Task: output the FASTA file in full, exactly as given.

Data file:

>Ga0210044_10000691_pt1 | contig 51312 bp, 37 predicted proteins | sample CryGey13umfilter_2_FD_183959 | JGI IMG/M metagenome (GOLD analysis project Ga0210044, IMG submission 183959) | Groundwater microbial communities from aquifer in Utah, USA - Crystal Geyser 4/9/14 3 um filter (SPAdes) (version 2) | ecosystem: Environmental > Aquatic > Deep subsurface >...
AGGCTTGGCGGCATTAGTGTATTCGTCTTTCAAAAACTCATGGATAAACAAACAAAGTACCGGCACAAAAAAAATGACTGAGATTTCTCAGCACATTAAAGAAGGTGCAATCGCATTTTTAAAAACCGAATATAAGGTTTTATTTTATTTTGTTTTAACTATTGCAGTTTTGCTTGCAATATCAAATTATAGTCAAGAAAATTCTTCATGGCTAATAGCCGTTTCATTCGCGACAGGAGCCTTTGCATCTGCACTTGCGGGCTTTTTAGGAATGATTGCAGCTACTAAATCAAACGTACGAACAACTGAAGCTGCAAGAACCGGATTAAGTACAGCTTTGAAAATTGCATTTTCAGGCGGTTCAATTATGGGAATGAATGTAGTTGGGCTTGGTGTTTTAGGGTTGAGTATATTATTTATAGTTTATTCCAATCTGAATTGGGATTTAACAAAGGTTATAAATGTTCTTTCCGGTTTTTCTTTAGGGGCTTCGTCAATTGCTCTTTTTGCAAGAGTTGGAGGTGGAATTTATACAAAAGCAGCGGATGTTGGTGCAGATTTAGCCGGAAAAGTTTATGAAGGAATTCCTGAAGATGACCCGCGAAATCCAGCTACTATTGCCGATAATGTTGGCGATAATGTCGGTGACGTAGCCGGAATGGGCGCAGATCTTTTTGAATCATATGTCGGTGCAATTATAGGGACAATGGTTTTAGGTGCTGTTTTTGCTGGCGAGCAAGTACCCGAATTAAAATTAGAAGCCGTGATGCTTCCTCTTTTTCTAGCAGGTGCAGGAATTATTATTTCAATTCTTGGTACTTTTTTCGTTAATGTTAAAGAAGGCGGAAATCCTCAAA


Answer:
>Ga0210044_10000691_pt1 | contig 51312 bp, 37 predicted proteins | sample CryGey13umfilter_2_FD_183959 | JGI IMG/M metagenome (GOLD analysis project Ga0210044, IMG submission 183959) | Groundwater microbial communities from aquifer in Utah, USA - Crystal Geyser 4/9/14 3 um filter (SPAdes) (version 2) | ecosystem: Environmental > Aquatic > Deep subsurface >...
AGGCTTGGCGGCATTAGTGTATTCGTCTTTCAAAAACTCATGGATAAACAAACAAAGTACCGGCACAAAAAAAATGACTGAGATTTCTCAGCACATTAAAGAAGGTGCAATCGCATTTTTAAAAACCGAATATAAGGTTTTATTTTATTTTGTTTTAACTATTGCAGTTTTGCTTGCAATATCAAATTATAGTCAAGAAAATTCTTCATGGCTAATAGCCGTTTCATTCGCGACAGGAGCCTTTGCATCTGCACTTGCGGGCTTTTTAGGAATGATTGCAGCTACTAAATCAAACGTACGAACAACTGAAGCTGCAAGAACCGGATTAAGTACAGCTTTGAAAATTGCATTTTCAGGCGGTTCAATTATGGGAATGAATGTAGTTGGGCTTGGTGTTTTAGGGTTGAGTATATTATTTATAGTTTATTCCAATCTGAATTGGGATTTAACAAAGGTTATAAATGTTCTTTCCGGTTTTTCTTTAGGGGCTTCGTCAATTGCTCTTTTTGCAAGAGTTGGAGGTGGAATTTATACAAAAGCAGCGGATGTTGGTGCAGATTTAGCCGGAAAAGTTTATGAAGGAATTCCTGAAGATGACCCGCGAAATCCAGCTACTATTGCCGATAATGTTGGCGATAATGTCGGTGACGTAGCCGGAATGGGCGCAGATCTTTTTGAATCATATGTCGGTGCAATTATAGGGACAATGGTTTTAGGTGCTGTTTTTGCTGGCGAGCAAGTACCCGAATTAAAATTAGAAGCCGTGATGCTTCCTCTTTTTCTAGCAGGTGCAGGAATTATTATTTCAATTCTTGGTACTTTTTTCGTTAATGTTAAAGAAGGCGGAAATCCTCAAA